In the Quest of October, Johan van Arendonk gives explanation in an article on how to revive extinct animals. Johan explains in this article that this would be very difficult as DNA material will literally fall apart in the course of time. With DNA material from old bones you therefore often have a series of separate pieces of DNA. It is very difficult to turn these loose pieces without error together, into viable complete DNA.
Johan explains in this article the opportunities for cloning extinct animals, but also the problems that come with it. For example, for cloning you need, in addition to DNA, a suitable egg cell in which this old DNA can be placed. Preferably of the own kind, but since this is not an option in extinct animals you should look for a close relative. Because the egg cell is not of the same species and there is also a gap of many years of evolution between the DNA material and the egg cell, you can encounter a number of problems. For example, there is a big chance the prehistoric DNA does not communicate with the ‘new’ egg cell; the surrogate mother can reject the embryo and it's also the question whether the clone will resemble the extinct species since this also depends on other factors as, for example nutrients.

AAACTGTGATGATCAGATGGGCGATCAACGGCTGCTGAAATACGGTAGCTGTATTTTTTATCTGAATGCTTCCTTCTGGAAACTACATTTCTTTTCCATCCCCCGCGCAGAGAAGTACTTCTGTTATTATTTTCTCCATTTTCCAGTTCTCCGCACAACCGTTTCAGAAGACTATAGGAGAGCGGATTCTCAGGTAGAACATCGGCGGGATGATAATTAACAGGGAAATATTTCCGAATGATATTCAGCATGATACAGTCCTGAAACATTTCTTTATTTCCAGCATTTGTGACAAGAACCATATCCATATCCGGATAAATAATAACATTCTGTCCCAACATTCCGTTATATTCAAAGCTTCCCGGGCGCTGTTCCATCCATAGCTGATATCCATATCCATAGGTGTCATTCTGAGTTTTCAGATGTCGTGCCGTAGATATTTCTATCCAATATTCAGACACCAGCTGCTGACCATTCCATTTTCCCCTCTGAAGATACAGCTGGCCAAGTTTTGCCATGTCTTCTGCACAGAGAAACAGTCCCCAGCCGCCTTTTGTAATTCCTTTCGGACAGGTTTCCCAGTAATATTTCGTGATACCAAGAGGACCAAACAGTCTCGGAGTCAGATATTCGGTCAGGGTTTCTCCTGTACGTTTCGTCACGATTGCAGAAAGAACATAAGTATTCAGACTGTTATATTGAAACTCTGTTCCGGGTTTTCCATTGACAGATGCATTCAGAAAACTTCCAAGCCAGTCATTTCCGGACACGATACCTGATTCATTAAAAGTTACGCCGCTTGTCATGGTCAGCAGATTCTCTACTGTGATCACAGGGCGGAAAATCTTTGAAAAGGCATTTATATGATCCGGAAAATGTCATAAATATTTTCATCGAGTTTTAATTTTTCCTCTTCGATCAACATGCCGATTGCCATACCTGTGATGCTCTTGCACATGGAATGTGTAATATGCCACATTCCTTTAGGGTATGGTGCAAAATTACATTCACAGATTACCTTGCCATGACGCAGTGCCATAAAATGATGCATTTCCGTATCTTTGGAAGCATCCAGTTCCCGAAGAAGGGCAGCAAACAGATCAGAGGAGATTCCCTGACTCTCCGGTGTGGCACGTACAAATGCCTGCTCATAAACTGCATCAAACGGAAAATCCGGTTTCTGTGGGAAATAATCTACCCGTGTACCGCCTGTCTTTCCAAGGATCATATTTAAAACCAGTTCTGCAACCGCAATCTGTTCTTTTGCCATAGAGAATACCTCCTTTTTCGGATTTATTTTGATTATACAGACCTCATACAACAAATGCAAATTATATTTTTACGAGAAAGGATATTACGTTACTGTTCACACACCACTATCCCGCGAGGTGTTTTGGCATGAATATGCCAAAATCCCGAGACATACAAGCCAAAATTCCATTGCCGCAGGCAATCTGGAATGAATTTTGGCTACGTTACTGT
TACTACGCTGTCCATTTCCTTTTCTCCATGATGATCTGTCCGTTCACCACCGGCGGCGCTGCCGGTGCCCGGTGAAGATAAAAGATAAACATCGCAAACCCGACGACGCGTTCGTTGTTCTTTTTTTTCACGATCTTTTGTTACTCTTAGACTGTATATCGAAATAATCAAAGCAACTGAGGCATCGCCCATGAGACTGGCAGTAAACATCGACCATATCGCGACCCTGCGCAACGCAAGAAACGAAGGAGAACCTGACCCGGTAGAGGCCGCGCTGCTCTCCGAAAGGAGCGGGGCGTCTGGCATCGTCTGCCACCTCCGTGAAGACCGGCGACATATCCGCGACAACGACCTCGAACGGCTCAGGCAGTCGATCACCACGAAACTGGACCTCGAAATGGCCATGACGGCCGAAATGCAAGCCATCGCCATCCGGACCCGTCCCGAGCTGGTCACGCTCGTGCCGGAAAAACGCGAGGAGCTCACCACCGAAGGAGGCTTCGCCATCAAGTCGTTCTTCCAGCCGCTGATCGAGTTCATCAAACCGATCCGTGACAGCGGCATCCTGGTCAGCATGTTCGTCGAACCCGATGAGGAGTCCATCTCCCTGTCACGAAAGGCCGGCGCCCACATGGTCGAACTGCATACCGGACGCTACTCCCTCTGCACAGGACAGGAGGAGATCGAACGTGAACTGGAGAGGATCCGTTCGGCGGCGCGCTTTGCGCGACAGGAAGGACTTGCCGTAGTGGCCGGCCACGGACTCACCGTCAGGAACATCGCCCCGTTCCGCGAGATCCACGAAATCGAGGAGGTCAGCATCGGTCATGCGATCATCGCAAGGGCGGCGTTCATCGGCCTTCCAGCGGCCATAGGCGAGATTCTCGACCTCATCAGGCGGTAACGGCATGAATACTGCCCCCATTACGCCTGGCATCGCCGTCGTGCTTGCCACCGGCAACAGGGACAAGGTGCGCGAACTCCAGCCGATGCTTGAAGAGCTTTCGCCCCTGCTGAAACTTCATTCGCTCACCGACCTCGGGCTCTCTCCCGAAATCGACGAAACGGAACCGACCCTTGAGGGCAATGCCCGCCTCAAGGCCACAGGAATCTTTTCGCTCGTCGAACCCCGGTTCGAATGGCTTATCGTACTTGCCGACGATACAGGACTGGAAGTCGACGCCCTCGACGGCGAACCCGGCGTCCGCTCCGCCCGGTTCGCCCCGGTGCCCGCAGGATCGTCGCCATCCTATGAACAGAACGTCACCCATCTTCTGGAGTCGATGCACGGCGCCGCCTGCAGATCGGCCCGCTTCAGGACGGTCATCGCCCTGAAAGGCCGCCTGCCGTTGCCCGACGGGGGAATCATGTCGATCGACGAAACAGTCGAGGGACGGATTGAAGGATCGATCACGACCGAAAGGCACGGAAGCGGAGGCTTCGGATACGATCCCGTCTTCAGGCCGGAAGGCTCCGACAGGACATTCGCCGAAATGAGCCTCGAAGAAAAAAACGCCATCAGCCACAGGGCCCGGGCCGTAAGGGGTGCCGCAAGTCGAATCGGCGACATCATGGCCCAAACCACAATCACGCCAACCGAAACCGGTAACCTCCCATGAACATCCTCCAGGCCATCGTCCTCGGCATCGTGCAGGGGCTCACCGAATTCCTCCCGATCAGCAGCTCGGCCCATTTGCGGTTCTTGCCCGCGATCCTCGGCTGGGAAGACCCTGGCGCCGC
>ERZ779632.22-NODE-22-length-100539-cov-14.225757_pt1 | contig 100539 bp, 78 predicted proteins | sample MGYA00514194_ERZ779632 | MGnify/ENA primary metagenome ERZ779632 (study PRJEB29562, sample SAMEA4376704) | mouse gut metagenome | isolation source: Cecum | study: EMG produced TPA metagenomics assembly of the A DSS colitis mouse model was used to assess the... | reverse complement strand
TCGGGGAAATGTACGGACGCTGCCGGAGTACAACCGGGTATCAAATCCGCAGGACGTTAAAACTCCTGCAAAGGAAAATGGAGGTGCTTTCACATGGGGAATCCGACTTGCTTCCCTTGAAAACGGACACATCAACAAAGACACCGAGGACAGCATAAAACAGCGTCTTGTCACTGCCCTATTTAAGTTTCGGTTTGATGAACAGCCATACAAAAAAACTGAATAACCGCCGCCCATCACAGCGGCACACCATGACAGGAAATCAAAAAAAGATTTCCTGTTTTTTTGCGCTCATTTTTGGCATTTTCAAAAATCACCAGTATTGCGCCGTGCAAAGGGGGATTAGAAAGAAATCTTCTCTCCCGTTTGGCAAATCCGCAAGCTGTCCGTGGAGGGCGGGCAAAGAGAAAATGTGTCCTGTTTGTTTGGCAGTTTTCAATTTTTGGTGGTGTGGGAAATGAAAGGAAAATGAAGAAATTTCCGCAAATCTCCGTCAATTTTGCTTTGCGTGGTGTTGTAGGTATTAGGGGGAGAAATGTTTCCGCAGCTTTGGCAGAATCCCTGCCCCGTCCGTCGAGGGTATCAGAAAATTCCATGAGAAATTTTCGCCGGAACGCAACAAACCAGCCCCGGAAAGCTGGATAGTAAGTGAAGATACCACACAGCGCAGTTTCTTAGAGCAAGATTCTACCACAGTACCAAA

Once you have created an extinct animal it is doubtful whether he will survive in the present time. In fact, you put this extinct animal in a time machine, his ancient DNA is not yet adapted to the diseases of today. And if you want go a step further and want to breed with your clones, you would need both a male and a female clone, with both such different DNA material that they can have healthy offspring.
In short, it will still take a long time before we can clone prehistoric animals. Johan: "I don’t think I get the chance to experiences it, but it would be fantastic."